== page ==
Toronto-Dominion Bank said Tuesday that it is setting aside $292-million in after-tax reserves to help protect its property and casualty business, highlighting trouble the unit has experienced in accounting for an increase in litigation and claims that come amid an Ontario government effort to lower insurance costs.
The bank said Tuesday that a “substantial” portion of the provision, its second in less than a year, was related to higher costs of settling bodily injury automobile claims in Ontario. TD warned shareholders in both the fourth quarter of 2012 and second quarter this year that the frequency and severity of prior-year claims had increased.
Vehicle insurance has been a sore spot for Canadian property and casualty insurers, especially in Ontario, where the provincial government aims to cut average auto insurance rates by 15 per cent. TD isn’t the only insurer to provision against auto-related losses. Intact Financial Corp., Canada’s largest property and casualty insurer raised reserves related to uncertainty in Ontario auto by about $40-million in its forth quarter last year.
“TD Insurance experienced an increase in third-party bodily injury claims in 2012 related to pre-2010 automobile reform,” the bank said in Tuesday’s statement, referring to changes implemented by the Financial Services Commission of Ontario (FSCO) to counter rising costs for insurers by lowering the payout cap for minor injuries.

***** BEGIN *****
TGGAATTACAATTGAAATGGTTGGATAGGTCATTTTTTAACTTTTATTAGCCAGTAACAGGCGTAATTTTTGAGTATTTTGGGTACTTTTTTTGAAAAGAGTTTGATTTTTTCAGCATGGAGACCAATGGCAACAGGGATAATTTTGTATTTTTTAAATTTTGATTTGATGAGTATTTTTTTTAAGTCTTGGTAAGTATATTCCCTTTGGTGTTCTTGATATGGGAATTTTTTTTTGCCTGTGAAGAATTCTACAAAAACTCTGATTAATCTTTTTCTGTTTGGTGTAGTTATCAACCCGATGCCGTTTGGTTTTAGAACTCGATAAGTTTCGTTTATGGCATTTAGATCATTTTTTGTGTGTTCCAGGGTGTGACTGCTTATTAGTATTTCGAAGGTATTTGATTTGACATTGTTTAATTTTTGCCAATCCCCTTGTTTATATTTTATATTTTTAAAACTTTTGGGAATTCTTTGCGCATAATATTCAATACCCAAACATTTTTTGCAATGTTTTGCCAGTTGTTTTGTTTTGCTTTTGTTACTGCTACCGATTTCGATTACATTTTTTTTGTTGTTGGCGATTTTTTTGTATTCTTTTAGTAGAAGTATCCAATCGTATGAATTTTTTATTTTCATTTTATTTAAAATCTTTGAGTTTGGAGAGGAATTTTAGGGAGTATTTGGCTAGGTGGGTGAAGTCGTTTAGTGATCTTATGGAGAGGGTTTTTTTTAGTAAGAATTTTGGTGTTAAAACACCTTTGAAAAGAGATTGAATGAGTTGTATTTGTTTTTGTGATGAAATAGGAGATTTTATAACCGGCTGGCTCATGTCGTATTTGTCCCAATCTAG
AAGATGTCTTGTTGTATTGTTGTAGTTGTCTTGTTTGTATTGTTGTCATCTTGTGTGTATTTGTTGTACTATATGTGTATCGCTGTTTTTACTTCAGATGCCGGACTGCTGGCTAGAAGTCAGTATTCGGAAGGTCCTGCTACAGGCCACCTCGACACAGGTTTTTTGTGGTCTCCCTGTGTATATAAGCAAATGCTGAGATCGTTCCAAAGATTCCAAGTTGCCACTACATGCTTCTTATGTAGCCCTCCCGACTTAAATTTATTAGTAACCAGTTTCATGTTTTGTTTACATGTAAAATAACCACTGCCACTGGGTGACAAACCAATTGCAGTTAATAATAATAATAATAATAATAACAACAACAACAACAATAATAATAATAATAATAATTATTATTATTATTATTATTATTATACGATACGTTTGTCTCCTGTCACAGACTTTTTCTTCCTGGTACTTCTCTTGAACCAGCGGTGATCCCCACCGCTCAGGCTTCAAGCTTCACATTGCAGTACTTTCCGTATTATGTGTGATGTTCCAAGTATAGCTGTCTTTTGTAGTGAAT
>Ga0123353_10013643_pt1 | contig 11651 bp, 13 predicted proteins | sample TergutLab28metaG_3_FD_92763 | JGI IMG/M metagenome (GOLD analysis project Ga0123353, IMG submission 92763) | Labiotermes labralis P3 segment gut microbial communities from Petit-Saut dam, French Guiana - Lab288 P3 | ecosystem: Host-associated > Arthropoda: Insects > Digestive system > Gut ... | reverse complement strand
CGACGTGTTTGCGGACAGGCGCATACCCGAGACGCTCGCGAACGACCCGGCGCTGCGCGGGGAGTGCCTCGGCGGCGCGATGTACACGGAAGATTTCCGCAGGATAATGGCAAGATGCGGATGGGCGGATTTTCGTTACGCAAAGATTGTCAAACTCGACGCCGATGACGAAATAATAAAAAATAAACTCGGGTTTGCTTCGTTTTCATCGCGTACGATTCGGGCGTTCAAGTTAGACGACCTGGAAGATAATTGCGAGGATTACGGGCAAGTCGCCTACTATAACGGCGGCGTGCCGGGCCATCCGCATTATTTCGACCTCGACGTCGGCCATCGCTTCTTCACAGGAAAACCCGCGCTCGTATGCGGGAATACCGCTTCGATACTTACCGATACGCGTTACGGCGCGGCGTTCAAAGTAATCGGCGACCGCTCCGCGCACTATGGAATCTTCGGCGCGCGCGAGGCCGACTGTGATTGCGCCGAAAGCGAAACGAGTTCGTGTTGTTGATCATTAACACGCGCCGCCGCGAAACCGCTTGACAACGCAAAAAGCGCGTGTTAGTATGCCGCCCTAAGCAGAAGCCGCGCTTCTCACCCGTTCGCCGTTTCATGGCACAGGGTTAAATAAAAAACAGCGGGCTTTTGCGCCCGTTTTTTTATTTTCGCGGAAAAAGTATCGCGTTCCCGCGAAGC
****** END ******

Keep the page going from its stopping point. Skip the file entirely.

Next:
Analyst Robert Sedran of CIBC World Markets said the announcement would have a modest negative impact on shares, “since management has flagged a structural challenge to profitability and growth in a segment that is almost 10 per cent of the bank.” Shares in the bank dropped more than 1 per cent on Tuesday.
“We understand why people would like to see insurance premiums go down. We would like to see insurance premiums go down, too. But you have to then change the underlying cost structure,” TD’s chief executive officer Ed Clark said on a conference call following Tuesday’s announcement.
The bank will likely have to reassess its automotive insurance business in Ontario. “We may have a larger market share of the non-economic businesses than we want, and we’re going to have to adjust that share, because we’re obviously not going to put capital into a business where we can’t get a good return,” Mr. Clark said.
Ontario auto-loss ratios, which refer to amounts paid out plus expenses, relative to premiums taken in by insurers, have averaged between 75 per cent and 80 per cent for Canada’s property and casualty insurers, and 90 per cent for TD, according to analyst Tom MacKinnon of BMO Nesbitt Burns.
As part of Ontario’s plan to rein in insurance costs, the FSCO, overseer of the insurance and pension industries in Ontario, would gain new powers to fight fraudulent insurance claims, including oversight of health clinics and practitioners, who bill auto insurers for injuries sustained in accidents.
But without the right cost reduction measures, the decrease in premiums would be a challenge for insurers to implement, and could curtail the availability of coverage in the province.
Intact insures 3.6 million cars and 477,000 commercial vehicles across the country, and does less than one-quarter of its business in Ontario.
BMO’s Mr. MacKinnon said he does not expect more bad news when Intact reports earnings Wednesday. The insurer “had favourable reserve development in its auto insurance book in the last quarter,” he wrote in a report to clients, which also cited the company’s increased in reserves for auto-related bodily injury and accident benefits in Ontario.